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Understanding Historic Data Gives Asset Managers Unique Insights

Understanding Historic Data Gives Asset Managers Unique Insights

A SkyGeo Case Study

The capability to analyse uplift data since 1992 gives asset managers unique insights.

Many tunnels connect the roads and waterways of the city of Antwerp, supporting high volumes of traffic. Building deep foundations and underground structures is challenging there due to the presence of a subsoil layer called the “Boom Clay”.

This clay is prone to slow, long-term swelling behavior that puts the stability of the infrastructure at risk. In order to evaluate the long-term effects of this swelling clay, the Belgian Department of Public Works tasked SkyGeo with assessing the exact actual displacement on three tunnels to prevent uncontrolled release of road segments at the entrance of the tunnel.

Aggregate time-series of a single segment between 1993 and 2018 at the entrance to the Kennedytunnel.

Unambiguous results

Three tunnels were investigated using InSAR data: Liefkenshoektunnel, Kennedytunnel and Beverentunnel.

We combined image stacks from multiple satellites and aggregated uplift per segment along the highway. The data showed a clear correlation between uplift rate and the distance to the tunnel entrances.

Local geotechnical inspection then confirmed the uplift is caused by swelling of the Boom Clay. The added insight is, that this uplift is occurring at a steady rate over decades and is still ongoing.

Historical data Obtaining tunnel displacement data since 1992 allowed the asset manager to extract the subtle long-term displacement patterns. Uplift of only 1 – 1.5 millimeter per year affects the tunnel entrances.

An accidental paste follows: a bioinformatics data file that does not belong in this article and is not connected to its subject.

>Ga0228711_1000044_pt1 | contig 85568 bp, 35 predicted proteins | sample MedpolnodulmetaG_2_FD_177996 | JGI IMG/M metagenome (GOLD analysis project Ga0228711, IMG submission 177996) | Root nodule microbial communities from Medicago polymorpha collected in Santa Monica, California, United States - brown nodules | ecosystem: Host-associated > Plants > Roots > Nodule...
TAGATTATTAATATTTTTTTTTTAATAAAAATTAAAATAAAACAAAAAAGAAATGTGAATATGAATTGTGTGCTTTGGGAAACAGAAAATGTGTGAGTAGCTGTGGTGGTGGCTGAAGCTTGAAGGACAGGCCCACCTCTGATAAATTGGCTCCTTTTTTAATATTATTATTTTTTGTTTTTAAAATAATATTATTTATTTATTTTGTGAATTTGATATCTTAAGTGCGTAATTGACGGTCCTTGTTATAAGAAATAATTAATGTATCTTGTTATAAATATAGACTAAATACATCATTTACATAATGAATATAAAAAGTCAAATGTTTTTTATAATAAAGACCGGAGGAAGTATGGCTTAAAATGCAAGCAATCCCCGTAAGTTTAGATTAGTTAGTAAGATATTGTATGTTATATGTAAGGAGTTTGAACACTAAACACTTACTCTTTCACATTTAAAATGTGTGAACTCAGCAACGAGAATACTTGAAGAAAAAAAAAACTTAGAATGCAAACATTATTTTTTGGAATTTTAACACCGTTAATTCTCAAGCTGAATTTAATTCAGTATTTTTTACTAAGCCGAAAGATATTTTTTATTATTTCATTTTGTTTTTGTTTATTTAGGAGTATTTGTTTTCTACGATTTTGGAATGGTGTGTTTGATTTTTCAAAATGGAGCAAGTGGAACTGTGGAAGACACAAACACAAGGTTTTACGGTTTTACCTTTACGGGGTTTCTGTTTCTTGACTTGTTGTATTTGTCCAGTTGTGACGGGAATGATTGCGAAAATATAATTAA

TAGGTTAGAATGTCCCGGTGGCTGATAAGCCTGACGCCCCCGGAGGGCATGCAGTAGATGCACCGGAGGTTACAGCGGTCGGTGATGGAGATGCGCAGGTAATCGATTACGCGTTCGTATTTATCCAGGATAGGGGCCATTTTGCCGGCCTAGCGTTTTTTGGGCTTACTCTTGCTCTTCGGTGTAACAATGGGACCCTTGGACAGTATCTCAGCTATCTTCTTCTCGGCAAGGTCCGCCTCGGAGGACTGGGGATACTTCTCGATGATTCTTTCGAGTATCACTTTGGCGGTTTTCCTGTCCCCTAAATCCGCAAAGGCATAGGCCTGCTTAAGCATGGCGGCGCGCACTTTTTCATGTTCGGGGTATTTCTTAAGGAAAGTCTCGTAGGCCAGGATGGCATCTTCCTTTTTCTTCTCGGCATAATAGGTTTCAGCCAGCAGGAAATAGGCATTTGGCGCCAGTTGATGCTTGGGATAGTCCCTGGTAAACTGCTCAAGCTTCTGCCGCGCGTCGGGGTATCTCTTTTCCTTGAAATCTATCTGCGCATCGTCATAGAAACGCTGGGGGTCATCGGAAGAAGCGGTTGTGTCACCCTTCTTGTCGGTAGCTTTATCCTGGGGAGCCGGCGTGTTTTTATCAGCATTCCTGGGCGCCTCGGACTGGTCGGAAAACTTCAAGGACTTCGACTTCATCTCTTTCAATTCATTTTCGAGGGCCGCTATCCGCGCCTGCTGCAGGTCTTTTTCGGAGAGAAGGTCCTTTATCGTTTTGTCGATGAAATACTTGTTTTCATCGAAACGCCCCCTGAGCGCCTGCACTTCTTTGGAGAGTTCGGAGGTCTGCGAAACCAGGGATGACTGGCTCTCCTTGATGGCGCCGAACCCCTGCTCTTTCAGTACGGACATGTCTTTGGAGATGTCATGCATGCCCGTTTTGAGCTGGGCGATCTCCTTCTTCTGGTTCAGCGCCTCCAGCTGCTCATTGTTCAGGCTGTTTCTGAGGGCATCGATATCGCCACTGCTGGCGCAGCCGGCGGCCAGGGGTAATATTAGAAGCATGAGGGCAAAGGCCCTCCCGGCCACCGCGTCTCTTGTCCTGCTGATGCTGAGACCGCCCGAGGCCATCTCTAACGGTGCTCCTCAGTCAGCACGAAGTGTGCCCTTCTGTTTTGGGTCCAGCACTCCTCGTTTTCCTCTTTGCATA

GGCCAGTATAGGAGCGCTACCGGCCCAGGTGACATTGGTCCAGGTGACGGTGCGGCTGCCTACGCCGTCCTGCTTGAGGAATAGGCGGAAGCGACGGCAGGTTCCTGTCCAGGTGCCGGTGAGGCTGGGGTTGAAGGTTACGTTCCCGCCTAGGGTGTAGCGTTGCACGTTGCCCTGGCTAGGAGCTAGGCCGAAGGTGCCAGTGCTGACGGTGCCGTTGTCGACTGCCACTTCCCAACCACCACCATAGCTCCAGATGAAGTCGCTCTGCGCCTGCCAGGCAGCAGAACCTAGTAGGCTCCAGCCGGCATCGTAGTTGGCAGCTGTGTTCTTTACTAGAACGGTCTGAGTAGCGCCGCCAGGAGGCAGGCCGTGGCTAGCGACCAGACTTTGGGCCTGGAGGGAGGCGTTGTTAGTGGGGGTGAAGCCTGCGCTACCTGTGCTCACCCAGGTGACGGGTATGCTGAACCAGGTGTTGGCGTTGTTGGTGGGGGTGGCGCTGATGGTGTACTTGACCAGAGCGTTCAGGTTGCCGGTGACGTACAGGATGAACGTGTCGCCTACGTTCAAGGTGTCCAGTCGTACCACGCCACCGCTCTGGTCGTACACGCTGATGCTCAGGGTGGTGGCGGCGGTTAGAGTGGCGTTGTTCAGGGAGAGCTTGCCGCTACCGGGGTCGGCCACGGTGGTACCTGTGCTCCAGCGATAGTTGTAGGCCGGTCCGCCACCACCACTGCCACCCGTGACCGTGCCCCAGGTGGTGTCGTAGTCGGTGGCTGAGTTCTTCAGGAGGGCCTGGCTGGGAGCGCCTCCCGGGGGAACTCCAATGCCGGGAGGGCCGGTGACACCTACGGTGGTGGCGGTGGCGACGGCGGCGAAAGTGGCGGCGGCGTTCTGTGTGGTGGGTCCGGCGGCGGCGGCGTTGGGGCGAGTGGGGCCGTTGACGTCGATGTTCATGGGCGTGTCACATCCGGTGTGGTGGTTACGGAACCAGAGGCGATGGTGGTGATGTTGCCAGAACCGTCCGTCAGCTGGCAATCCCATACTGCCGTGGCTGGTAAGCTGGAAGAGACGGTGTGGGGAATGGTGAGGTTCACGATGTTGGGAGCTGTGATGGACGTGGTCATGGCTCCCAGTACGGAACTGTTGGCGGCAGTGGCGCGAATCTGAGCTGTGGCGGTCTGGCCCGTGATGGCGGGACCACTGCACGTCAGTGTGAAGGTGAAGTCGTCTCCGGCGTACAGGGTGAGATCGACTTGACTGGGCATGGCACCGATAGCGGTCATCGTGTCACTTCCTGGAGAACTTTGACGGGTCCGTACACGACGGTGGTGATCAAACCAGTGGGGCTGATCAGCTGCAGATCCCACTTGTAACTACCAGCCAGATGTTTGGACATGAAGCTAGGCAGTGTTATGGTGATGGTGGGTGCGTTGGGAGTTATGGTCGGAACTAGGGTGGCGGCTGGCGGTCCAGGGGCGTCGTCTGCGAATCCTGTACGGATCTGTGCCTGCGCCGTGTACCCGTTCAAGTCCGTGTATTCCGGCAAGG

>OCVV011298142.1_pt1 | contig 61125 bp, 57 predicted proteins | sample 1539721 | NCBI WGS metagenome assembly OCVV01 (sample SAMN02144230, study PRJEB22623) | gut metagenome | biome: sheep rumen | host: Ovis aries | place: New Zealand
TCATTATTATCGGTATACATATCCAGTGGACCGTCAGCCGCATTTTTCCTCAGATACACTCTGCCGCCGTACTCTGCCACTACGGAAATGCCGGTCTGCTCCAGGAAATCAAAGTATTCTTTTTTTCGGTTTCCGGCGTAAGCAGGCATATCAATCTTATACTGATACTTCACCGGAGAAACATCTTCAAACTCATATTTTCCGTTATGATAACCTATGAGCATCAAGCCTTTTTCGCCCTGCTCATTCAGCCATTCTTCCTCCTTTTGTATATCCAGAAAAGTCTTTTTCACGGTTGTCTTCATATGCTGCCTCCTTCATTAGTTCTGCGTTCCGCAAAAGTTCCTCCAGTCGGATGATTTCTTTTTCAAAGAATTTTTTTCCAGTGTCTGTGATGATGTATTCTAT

By measuring with a single, uniform method over decades, an accurate picture of stability trends emerges.

Aggregated data of 120,000 measurement points over 20 years shows distribution of uplift rates along the highway. This indicates stress accumulating slowly, getting worse towards tunnel entrances for the Kennedytunnel.

Visual interpretation of patterns: tunnel stability

In this project, plots of aggregated displacement rates versus the distance to the tunnel entrance proved useful and are configurable by the user.

The numerical results of our satellite analysis are accessible via our online platform for direct reference or for download.

Next steps: risk audits on tunnels

Using satellite radar interferometry, bridges and tunnels located anywhere on earth can be monitored for millimeter-level displacements with a revisit time of a few days. Displacements can be decomposed into horizontal and vertical displacement.

After interpretation and correlation with performance – or even incidents – the tunnels can be ranked based on displacement’s impact on functional health. The asset manager gets city-wide insights into the necessity for inspection and remediation.